Transcranial sonography for diagnosis of Parkinson's disease
Department of Neurology, Justus-Liebig University of Giessen, Giessen, Germany
BMC Neurology 2010, 10:9 doi:10.1186/1471-2377-10-9Published: 21 January 2010
In idiopathic Parkinson's disease (IPD) transcranial sonography (TCS) represents an alternative diagnostic method to verify clinical diagnosis. Although the phenomenon of an increased echogenicity of the Substantia nigra (SN) is well known this method is still not widly used in the diagnostic workup. Until now reliability of this method is still a matter of debate, partly because data only existed from a few laboratories using the same ultrasound machine. Therefore our study was conducted to test the reliability of this method by using a different ultrasound device and examining a large population of control and IPD subjects by two examiners to calculate interobserver reliability.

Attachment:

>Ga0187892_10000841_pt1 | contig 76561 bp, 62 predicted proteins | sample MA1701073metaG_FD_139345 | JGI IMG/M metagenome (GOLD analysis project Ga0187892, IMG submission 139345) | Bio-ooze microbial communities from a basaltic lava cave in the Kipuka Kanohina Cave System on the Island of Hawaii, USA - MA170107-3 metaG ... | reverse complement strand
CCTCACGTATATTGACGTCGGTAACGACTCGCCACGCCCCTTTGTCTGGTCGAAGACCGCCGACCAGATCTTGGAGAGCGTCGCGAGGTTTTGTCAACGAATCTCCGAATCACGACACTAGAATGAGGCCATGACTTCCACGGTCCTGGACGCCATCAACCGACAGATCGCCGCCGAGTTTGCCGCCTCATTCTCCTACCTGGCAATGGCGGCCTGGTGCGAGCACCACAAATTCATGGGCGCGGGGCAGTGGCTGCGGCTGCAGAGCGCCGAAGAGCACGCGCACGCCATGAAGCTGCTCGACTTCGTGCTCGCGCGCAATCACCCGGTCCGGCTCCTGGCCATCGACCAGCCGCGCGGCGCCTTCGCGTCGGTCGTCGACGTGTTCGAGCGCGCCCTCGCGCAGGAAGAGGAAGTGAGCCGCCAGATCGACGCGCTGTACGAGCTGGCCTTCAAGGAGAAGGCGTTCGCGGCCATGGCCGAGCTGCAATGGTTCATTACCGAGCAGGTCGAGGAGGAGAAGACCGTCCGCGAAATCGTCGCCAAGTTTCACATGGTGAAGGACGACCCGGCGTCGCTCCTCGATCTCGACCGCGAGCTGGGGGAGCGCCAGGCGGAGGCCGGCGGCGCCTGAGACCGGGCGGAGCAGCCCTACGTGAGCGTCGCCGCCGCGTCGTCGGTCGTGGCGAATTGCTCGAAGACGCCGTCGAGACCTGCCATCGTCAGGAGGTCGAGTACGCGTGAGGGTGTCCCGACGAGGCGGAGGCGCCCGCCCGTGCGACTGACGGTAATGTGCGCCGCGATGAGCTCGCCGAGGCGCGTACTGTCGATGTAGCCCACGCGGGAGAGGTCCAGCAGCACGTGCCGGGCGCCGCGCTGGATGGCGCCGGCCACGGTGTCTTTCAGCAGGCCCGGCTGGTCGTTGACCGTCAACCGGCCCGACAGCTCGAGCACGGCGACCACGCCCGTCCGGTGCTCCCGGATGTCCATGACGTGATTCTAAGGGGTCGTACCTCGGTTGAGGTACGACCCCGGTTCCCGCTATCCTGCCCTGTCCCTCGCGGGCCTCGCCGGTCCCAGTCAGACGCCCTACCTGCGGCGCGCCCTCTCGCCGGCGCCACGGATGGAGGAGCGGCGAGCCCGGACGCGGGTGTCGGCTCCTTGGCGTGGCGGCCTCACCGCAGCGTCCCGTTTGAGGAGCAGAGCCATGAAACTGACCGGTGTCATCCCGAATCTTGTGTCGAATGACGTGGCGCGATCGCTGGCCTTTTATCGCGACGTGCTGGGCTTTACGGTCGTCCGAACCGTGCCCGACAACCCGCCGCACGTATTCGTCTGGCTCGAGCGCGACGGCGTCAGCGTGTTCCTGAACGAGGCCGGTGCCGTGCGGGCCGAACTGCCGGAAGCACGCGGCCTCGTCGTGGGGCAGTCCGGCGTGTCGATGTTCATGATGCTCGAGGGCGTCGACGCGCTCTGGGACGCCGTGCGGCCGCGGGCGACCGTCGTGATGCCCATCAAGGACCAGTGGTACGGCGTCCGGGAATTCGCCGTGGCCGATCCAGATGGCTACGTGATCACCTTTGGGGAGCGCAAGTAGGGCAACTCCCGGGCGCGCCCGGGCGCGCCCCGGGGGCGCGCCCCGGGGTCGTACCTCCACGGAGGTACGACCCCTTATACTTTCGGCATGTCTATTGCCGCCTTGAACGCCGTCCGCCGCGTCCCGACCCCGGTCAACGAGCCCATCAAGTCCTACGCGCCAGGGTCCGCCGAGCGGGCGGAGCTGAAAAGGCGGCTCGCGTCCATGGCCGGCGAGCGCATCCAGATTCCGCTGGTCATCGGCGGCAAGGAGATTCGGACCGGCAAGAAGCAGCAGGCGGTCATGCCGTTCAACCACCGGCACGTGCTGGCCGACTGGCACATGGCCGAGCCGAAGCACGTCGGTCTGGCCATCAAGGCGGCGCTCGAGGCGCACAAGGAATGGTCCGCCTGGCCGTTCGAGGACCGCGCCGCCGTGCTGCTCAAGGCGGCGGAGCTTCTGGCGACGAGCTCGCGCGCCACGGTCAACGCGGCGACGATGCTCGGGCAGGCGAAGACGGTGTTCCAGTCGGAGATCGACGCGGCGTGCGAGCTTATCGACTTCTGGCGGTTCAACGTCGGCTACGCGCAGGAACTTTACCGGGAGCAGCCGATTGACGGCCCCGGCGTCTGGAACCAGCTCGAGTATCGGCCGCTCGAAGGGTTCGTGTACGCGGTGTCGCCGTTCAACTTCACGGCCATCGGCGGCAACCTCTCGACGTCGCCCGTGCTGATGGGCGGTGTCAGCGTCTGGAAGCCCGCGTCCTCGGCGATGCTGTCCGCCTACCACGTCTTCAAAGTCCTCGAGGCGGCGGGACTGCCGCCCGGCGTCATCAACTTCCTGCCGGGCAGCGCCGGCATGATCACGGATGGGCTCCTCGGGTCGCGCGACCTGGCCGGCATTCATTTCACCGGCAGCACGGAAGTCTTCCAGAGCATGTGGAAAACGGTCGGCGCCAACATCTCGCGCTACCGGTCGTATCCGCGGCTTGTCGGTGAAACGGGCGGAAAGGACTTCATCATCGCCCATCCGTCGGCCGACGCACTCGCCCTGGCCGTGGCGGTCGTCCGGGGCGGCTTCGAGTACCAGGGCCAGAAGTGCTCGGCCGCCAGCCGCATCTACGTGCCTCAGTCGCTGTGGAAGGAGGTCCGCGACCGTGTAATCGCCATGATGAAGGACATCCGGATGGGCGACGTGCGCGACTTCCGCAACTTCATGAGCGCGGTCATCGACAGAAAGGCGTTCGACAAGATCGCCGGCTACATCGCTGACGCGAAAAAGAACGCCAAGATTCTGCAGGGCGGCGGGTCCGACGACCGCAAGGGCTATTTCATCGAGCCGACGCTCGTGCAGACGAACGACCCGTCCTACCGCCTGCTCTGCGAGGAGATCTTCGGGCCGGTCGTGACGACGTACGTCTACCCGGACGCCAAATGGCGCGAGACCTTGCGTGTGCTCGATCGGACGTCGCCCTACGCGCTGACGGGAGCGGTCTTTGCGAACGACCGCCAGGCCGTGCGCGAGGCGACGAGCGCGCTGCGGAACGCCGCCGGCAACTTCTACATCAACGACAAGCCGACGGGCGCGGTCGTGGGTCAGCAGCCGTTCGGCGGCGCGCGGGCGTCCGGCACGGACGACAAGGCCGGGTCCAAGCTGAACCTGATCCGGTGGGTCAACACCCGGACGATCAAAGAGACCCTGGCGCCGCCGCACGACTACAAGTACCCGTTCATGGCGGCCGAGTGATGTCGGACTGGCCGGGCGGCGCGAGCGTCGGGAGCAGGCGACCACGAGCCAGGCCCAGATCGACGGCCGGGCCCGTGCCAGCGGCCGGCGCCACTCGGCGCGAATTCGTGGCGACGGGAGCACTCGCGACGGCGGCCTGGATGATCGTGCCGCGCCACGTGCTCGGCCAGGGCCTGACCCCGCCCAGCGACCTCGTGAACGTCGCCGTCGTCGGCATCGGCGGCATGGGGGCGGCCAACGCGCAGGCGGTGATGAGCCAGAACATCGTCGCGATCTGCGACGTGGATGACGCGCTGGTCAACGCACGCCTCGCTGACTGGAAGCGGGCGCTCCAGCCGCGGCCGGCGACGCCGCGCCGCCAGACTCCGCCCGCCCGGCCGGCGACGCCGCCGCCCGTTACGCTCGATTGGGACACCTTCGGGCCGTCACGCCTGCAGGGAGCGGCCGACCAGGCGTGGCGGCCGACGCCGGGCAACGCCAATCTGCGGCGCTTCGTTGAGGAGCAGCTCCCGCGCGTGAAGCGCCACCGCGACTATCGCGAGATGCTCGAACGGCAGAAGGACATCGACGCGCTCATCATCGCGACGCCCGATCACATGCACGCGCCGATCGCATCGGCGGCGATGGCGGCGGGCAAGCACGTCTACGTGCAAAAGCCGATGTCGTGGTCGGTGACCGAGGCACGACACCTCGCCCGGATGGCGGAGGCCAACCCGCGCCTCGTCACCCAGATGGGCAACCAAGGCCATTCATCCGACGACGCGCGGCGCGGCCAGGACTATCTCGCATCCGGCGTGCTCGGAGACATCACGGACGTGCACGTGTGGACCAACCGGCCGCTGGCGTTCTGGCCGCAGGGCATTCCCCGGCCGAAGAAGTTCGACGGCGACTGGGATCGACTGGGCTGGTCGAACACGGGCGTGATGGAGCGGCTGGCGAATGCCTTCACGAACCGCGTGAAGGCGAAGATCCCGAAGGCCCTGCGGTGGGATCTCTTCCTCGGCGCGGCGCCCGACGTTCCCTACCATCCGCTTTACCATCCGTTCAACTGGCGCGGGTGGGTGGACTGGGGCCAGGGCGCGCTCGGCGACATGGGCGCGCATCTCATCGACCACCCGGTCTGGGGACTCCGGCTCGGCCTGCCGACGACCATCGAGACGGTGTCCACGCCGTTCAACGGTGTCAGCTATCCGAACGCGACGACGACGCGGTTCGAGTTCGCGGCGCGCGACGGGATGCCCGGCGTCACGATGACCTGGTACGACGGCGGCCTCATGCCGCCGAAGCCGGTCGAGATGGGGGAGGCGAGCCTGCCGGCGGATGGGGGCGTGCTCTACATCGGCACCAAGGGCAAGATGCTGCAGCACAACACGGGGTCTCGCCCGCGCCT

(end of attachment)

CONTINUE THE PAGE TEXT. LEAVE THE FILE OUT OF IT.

In this study echogenicity of SN was examined in 199 IPD patients and 201 control subjects. All individuals underwent a neurological assessment including Perdue pegboard test and Webster gait test. Using a Sonos 5500 ultrasound device area of SN was measured, echogenicity of raphe, red nuclei, thalamus, caudate and lenticular nuclei, width of third and lateral ventricle were documented.
We found a highly characteristic enlargement of the SN echogenic signal in IPD. The cut-off value for the SN area was established using a ROC curve with a sensitivity of 95% corresponding to an area of SN of 0.2 cm2 and was found to be equivalent to the cut-off values of other studies using different ultrasound devices.
Our study shows that TCS is a reliable and highly sensitive tool for differentiation of IPD patients from individuals without CNS disorders.